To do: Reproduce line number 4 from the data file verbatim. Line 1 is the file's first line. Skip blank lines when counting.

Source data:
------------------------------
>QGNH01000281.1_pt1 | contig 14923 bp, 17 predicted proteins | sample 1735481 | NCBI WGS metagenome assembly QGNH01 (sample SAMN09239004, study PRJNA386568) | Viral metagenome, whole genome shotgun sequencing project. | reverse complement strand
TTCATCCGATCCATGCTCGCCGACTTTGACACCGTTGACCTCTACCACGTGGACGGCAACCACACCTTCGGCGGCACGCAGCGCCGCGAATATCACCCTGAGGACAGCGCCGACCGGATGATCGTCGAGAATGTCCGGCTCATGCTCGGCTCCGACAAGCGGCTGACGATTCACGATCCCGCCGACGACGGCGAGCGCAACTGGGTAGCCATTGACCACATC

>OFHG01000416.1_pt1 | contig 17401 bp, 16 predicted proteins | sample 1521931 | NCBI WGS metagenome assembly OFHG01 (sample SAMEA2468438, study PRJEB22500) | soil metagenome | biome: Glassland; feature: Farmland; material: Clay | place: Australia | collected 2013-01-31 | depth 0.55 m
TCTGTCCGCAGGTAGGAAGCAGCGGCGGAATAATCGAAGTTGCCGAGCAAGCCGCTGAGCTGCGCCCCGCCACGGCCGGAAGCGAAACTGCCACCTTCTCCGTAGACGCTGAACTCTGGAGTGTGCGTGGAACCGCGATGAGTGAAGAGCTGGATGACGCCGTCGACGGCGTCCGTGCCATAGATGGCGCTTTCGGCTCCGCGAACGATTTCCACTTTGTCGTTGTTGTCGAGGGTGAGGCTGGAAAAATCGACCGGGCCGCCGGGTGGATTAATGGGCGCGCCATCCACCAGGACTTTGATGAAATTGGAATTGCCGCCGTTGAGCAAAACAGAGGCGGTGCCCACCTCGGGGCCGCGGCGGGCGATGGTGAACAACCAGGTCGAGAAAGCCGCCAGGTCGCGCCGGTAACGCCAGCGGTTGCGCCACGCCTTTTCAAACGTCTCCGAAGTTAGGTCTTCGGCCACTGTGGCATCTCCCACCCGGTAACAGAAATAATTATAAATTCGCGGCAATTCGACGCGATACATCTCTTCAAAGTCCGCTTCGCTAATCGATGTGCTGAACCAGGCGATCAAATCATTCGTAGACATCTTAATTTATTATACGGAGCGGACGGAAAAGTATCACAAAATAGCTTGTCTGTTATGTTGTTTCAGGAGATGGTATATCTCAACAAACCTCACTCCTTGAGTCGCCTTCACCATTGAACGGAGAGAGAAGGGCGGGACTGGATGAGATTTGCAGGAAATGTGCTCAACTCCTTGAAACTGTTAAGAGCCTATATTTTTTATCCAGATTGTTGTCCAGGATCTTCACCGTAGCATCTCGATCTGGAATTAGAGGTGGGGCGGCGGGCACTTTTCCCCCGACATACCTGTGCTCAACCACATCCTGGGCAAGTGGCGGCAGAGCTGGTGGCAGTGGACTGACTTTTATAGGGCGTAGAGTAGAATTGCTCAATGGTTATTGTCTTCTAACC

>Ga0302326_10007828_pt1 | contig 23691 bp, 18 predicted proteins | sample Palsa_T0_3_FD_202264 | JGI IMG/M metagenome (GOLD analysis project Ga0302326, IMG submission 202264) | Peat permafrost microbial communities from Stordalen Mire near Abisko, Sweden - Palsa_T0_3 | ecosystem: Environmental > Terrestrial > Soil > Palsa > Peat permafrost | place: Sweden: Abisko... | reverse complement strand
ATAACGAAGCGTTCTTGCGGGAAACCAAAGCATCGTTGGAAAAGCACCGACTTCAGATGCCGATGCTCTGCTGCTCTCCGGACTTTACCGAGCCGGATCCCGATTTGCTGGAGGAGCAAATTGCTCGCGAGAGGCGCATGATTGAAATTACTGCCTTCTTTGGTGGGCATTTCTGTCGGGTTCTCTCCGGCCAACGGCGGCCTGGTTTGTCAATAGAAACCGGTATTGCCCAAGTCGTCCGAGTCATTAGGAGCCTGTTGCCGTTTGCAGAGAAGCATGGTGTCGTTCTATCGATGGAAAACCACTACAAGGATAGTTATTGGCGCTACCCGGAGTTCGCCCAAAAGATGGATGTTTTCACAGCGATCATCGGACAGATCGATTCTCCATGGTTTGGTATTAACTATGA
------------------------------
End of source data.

TCTGTCCGCAGGTAGGAAGCAGCGGCGGAATAATCGAAGTTGCCGAGCAAGCCGCTGAGCTGCGCCCCGCCACGGCCGGAAGCGAAACTGCCACCTTCTCCGTAGACGCTGAACTCTGGAGTGTGCGTGGAACCGCGATGAGTGAAGAGCTGGATGACGCCGTCGACGGCGTCCGTGCCATAGATGGCGCTTTCGGCTCCGCGAACGATTTCCACTTTGTCGTTGTTGTCGAGGGTGAGGCTGGAAAAATCGACCGGGCCGCCGGGTGGATTAATGGGCGCGCCATCCACCAGGACTTTGATGAAATTGGAATTGCCGCCGTTGAGCAAAACAGAGGCGGTGCCCACCTCGGGGCCGCGGCGGGCGATGGTGAACAACCAGGTCGAGAAAGCCGCCAGGTCGCGCCGGTAACGCCAGCGGTTGCGCCACGCCTTTTCAAACGTCTCCGAAGTTAGGTCTTCGGCCACTGTGGCATCTCCCACCCGGTAACAGAAATAATTATAAATTCGCGGCAATTCGACGCGATACATCTCTTCAAAGTCCGCTTCGCTAATCGATGTGCTGAACCAGGCGATCAAATCATTCGTAGACATCTTAATTTATTATACGGAGCGGACGGAAAAGTATCACAAAATAGCTTGTCTGTTATGTTGTTTCAGGAGATGGTATATCTCAACAAACCTCACTCCTTGAGTCGCCTTCACCATTGAACGGAGAGAGAAGGGCGGGACTGGATGAGATTTGCAGGAAATGTGCTCAACTCCTTGAAACTGTTAAGAGCCTATATTTTTTATCCAGATTGTTGTCCAGGATCTTCACCGTAGCATCTCGATCTGGAATTAGAGGTGGGGCGGCGGGCACTTTTCCCCCGACATACCTGTGCTCAACCACATCCTGGGCAAGTGGCGGCAGAGCTGGTGGCAGTGGACTGACTTTTATAGGGCGTAGAGTAGAATTGCTCAATGGTTATTGTCTTCTAACC